After being the economic development officer for the Little/Salmon Carmacks First Nation, Tim used all his spare time trying to determine a practical understanding of the events he witnessed. This led him to complexity, specifically human emergent behaviour and the evolutionary prerequisites present in human society. These prerequisites predicted many of the apparently immutable ‘modern problems’ in society. First, he tried disseminating the knowledge in popular book form, but that failed – three times. He decided to obtain PhD to make his ‘voice’ louder. He chose sociology, poorly as it turns out as he was told his research had ‘no academic value whatsoever’. After being forced out of University, he taught himself agent-based modelling to demonstrate his ideas and published his first peer-reviewed paper without affiliation while working as a warehouse labourer. Subsequently, he managed to interest Steve Keen in his ideas and his second attempt at a PhD succeeded. His most recent work involves understanding the basic forces generated by trade in a complex system. He is most interested in how the empirically present evolutionary prerequisites impact market patterns.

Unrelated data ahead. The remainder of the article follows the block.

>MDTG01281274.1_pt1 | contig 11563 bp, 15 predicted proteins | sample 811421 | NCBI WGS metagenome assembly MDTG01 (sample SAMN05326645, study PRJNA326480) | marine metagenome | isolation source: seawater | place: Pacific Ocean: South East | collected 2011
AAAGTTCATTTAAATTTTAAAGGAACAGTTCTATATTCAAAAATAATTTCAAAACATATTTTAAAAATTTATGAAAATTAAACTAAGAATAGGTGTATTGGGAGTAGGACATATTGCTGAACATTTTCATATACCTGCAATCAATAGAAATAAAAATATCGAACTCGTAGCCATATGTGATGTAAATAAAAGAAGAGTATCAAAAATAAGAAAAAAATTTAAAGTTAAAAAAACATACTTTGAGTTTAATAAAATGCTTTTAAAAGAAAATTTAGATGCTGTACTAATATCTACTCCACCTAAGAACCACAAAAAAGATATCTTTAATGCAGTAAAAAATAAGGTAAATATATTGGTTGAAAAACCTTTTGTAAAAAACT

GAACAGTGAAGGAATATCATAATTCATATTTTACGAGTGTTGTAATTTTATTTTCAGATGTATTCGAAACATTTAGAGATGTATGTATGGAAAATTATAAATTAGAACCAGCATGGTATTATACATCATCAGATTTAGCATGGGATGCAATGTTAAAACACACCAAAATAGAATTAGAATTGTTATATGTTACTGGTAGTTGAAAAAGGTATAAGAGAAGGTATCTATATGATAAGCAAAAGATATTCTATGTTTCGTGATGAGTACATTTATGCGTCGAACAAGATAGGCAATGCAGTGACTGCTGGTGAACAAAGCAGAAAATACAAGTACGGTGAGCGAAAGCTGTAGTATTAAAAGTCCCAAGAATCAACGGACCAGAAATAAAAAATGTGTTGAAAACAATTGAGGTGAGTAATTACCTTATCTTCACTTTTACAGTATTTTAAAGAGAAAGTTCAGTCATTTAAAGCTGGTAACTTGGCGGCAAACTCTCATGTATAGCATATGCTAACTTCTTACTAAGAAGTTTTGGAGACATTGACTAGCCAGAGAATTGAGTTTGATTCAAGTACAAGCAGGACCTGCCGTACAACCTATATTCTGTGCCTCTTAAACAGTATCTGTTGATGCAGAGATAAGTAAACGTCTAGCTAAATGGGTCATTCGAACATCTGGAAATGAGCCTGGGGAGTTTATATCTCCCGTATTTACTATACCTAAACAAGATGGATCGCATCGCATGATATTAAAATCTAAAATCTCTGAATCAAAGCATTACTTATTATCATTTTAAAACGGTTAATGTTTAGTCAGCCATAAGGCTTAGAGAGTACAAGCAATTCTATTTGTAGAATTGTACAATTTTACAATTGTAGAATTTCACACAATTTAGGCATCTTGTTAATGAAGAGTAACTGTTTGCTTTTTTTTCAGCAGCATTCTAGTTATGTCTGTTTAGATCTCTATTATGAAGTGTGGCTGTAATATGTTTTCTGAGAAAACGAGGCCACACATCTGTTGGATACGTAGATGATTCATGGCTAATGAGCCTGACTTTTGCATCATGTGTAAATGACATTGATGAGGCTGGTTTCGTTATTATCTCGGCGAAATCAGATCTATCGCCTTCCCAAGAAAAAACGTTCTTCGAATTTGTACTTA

Economics, society, complexity, systems, ecosystem, thermodynamics, agent-based modelling, emergent behaviour, evolution.
Agent-based simulation of social processes related to food and agricultural supply chains
I study human culture and cooperation in relationship to the environment. In particular, I study how social norms, institutions and societies evolve, and how they are influenced by ecological and social forces. I strive to use this research to learn how to better build durable, sustainable and just institutions and societies. I use experimental economics and agent-based modeling to explore these connections, and work with lot of wonderful people.